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On impulse I asked the lady having her shoes shined how much the boy was charging. Around 50p ($0.75 or €0.75) seemed good—cheap enough to afford while travelling on a tight budget, expensive enough to feel like there were two sides to the deal. The box on which he made me put my foot was roughly made but contained the tools he needed—soap, wax, polish, cloths, and brushes—to give my shoes a shine they’d not had since I first bought them.
About halfway through the shine I realised that I was breaking a UN convention. Forget that I was paying what was locally a good sum of money for the work. Forget that I was going to give him a pen too—big deal: have you ever met a doctor who needs another pen? Forget also that the money from my job would have gone towards the rental, lease, or purchase of his kit, moving him cent by cent closer to the prospect of owning his own chair and stool, with the pride, self respect, and status that this would give him.
The fact was that this was a child of about 11 years, kneeling before me, dirtying his hands with polish so that I might be able to see my face in my shoes. The UN convention states, in article 19, that children should be protected from exploitation. At 11 years old pretty much any true work is exploitation. Household chores, yes. Playing with friends after school, yes. Shining shoes in the street, no.
This was the first time I’d overtly—or knowingly—flaunted an international convention. But thinking about it I realised that covertly we flaunt this particular article on a daily basis. This happens every time we buy an item from an unknown source in a country which is itself unwilling or unable to abide by the convention. Looked at another way, our very way of life depends on exploitation. How else could we buy something as complex as a television for a mere few hundred pounds, or as simple as a T-shirt for less than ten? The worker, being paid a few dollars a day, is likely either to be a child, or an adult earning so little that there is no prospect of sending his or her own children to school. There is a direct link between the price we pay for the goods and the fact that the worker requires his or her own children to work as well.
We feel justifiably pleased—maybe even smug—about our own laws which aim to protect children. This is comparable to the smugness we felt in the days of empire, when we pointed out to less enlightened nations that we didn’t use slaves. Well, not in Britain we didn’t, because we had plenty working for us all over the rest of the Empire and beyond. We owe our current place towards the top of the developed world hierarchy to that exploitation, and we maintain our place there in a manner which is only slightly less exploitative.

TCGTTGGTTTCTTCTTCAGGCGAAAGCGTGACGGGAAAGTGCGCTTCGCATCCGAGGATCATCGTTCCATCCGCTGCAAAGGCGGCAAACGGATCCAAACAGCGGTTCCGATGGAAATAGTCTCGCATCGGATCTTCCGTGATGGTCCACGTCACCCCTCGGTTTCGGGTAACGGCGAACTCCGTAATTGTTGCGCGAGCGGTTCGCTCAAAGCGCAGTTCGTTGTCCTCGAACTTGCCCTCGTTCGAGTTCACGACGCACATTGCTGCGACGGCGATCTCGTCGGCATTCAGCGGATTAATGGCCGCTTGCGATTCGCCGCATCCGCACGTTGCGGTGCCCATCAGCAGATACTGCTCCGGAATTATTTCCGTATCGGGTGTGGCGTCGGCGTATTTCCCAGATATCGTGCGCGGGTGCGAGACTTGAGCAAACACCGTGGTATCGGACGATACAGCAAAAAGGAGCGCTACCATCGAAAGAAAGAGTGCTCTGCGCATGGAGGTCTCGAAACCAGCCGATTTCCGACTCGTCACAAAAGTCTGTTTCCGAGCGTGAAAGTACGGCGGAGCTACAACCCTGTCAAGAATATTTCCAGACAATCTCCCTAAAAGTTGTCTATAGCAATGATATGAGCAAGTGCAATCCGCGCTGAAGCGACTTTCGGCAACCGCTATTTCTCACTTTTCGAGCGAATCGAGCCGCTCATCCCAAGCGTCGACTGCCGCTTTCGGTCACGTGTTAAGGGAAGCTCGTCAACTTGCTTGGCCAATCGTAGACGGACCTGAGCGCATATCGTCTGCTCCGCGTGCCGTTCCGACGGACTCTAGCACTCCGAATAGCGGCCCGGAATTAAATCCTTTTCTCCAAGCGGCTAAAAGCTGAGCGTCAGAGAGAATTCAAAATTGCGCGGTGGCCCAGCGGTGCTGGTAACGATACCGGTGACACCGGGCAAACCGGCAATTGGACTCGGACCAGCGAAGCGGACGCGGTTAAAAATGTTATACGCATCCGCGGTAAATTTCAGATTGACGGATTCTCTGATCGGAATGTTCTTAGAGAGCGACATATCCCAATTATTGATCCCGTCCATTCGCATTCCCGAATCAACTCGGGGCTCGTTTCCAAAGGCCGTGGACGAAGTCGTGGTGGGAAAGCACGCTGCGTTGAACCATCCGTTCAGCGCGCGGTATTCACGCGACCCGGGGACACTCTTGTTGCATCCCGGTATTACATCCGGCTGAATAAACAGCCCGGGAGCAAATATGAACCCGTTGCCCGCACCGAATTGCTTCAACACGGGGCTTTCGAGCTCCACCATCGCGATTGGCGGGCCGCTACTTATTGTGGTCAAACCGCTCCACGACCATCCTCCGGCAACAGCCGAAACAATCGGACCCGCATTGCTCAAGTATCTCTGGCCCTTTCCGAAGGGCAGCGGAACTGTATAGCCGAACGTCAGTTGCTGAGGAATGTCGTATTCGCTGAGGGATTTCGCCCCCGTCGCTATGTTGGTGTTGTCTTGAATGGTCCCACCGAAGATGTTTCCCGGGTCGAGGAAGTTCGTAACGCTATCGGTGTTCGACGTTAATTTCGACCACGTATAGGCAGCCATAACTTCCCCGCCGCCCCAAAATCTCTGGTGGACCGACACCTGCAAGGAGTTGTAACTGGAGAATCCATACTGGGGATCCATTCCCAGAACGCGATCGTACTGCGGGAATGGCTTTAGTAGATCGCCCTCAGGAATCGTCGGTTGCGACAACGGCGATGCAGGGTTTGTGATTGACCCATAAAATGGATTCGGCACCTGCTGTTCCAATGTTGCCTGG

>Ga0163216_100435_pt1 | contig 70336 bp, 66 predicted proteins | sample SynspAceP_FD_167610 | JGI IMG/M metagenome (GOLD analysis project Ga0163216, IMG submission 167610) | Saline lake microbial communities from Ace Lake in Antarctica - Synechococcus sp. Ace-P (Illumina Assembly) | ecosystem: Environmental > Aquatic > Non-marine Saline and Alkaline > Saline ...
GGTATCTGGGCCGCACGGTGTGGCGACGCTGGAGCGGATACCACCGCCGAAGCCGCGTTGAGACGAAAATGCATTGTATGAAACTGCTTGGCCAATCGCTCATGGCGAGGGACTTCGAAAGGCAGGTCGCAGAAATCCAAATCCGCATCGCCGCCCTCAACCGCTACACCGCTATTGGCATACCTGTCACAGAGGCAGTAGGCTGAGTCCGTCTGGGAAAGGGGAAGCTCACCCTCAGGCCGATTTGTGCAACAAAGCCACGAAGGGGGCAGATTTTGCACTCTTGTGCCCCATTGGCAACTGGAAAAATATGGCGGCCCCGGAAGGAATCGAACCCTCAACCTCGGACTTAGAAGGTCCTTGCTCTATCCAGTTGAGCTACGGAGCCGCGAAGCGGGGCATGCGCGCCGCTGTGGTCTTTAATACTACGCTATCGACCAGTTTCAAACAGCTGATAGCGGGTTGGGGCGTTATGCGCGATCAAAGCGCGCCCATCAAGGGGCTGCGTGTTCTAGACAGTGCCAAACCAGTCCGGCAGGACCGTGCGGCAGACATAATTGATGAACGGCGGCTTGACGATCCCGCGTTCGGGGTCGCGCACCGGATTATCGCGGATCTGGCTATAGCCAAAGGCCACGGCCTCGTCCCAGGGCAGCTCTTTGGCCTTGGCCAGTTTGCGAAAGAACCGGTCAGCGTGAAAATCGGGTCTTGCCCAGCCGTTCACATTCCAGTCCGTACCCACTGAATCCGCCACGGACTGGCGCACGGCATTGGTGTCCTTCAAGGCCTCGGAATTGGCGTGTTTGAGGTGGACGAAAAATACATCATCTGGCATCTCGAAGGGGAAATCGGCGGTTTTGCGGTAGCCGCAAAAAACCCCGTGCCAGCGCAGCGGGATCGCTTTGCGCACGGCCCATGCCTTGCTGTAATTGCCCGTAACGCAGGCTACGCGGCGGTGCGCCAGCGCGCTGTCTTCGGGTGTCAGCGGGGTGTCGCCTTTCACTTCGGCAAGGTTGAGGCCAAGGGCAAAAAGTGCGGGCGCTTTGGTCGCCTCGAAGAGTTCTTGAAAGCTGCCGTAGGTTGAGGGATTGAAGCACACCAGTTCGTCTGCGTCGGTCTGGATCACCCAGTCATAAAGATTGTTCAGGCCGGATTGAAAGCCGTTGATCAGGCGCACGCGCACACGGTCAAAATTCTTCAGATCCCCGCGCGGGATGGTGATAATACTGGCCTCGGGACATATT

The developing world—some parts more than others—is developing as a consequence of the efforts of its workforce, often employed under extraordinarily competitive conditions by companies who will move production from country to country to secure the lowest price—or, depending on your view, the highest efficiency. In some of these countries the underage workforce is an important contributor to that efficiency. Our position—the UN’s position—is very threatening to the economic growth of these countries. After all, they say, badly paraphrasing Gandhi, that not every country can be a Britain, with an entire India to plunder and exploit. They have to create their economic growth from within, using what they regard as their own strengths—which often means their underage workforce.
At the heart of it, however, I cannot find fault in the UN convention. I’ll continue to feel guilty until my shoes are scuffed again. Then perhaps I’ll forget a bit, in the same way that I can deny the source of my prosperity when I’m back at home and can no longer see the polish blackened hands of the shoeshine boy. But a part of me will recognise that for too much of my life I live in the wrong half of another quote from Gandhi: “Earth has enough to satisfy the need of all the people, but not for satisfying the greed of some”.
Later that evening in the same square the band set up and began to play. Lovers kissed and middle class families walked with their children, pausing sometimes to allow another child to clean their shoes.
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